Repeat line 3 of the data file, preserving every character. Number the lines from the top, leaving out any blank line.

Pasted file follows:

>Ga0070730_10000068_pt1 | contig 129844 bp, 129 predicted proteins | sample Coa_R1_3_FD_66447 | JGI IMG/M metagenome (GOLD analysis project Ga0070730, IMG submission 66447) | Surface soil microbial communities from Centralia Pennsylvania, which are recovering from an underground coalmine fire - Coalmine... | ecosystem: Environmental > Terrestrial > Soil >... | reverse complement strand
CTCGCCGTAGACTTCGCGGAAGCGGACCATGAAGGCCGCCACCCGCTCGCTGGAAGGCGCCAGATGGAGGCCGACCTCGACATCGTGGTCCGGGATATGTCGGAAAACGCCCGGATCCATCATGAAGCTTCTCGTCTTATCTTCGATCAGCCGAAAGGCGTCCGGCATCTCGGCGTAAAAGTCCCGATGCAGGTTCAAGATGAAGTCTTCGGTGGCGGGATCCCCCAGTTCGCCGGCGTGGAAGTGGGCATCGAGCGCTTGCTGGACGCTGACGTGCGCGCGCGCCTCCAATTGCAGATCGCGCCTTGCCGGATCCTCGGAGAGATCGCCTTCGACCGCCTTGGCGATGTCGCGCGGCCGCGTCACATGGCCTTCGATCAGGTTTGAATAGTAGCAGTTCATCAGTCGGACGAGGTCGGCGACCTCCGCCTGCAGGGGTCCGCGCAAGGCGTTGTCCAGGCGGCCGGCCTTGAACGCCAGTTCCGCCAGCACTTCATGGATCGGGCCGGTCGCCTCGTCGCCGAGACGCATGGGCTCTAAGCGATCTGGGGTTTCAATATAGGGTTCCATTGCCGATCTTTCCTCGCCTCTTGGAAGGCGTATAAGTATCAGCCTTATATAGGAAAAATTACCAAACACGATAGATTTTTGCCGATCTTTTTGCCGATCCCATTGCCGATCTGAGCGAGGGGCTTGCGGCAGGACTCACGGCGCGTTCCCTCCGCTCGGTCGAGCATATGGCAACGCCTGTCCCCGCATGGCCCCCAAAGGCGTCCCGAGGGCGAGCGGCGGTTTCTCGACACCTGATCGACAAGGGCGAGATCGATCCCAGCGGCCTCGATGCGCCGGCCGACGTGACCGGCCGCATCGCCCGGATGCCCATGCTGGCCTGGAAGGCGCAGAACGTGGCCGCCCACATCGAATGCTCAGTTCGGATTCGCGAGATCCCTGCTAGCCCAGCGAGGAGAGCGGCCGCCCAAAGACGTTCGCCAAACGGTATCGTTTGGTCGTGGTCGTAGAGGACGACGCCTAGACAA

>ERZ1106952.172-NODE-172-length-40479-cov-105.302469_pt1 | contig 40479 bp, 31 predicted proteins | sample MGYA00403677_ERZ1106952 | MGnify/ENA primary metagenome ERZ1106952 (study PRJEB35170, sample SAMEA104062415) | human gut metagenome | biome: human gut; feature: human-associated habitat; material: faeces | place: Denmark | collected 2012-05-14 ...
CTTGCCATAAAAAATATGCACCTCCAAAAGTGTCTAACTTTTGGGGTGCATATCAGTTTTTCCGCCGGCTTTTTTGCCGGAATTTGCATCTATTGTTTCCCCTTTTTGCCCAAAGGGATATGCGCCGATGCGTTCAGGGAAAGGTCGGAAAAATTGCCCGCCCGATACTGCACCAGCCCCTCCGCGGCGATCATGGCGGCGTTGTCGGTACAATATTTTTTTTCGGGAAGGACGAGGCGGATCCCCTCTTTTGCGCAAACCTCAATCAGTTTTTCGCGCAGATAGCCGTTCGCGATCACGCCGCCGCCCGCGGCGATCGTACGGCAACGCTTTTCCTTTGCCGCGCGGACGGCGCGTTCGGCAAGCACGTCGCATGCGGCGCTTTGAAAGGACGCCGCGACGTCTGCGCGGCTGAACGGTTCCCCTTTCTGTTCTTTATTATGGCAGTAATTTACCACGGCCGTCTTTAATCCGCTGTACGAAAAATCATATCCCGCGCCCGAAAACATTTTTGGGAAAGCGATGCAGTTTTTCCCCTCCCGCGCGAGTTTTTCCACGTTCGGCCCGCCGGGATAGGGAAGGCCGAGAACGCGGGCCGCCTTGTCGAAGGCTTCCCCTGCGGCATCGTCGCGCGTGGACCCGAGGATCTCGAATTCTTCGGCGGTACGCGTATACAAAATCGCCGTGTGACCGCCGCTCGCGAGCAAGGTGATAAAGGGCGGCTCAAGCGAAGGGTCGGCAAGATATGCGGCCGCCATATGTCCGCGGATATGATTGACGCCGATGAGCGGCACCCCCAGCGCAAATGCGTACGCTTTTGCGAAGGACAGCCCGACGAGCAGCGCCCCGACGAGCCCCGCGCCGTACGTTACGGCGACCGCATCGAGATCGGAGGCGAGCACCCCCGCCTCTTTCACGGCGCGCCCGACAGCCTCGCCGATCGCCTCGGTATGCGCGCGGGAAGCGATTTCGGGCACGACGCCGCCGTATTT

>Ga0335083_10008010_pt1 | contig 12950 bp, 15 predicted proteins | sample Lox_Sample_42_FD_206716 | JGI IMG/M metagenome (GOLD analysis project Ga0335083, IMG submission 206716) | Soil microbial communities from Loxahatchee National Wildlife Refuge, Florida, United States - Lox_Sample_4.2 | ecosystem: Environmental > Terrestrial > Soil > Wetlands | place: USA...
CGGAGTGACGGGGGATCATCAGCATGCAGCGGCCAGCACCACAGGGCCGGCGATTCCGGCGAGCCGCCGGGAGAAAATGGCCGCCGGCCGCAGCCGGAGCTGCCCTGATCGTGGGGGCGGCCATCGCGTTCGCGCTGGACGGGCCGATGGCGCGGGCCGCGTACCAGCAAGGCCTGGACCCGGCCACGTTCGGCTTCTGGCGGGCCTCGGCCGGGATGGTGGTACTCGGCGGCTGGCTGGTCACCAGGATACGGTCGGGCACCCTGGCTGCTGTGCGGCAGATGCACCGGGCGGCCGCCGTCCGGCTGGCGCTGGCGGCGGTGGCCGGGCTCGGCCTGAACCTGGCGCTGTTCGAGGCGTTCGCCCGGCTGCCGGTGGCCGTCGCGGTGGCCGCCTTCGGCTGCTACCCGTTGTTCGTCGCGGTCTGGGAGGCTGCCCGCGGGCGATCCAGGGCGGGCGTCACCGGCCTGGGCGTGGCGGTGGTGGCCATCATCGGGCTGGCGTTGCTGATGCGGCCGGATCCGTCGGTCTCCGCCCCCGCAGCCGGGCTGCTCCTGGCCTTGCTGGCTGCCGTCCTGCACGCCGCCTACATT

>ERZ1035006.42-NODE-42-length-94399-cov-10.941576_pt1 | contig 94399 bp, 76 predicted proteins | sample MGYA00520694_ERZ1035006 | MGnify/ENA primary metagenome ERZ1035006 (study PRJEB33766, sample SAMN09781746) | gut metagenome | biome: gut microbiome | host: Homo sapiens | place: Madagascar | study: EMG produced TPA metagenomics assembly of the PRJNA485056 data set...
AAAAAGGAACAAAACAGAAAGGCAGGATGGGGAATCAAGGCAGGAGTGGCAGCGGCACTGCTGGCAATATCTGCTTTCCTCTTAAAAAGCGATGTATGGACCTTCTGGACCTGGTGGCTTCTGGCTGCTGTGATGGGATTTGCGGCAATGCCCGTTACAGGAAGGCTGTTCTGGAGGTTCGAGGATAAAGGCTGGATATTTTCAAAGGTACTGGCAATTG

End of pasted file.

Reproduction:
>ERZ1106952.172-NODE-172-length-40479-cov-105.302469_pt1 | contig 40479 bp, 31 predicted proteins | sample MGYA00403677_ERZ1106952 | MGnify/ENA primary metagenome ERZ1106952 (study PRJEB35170, sample SAMEA104062415) | human gut metagenome | biome: human gut; feature: human-associated habitat; material: faeces | place: Denmark | collected 2012-05-14 ...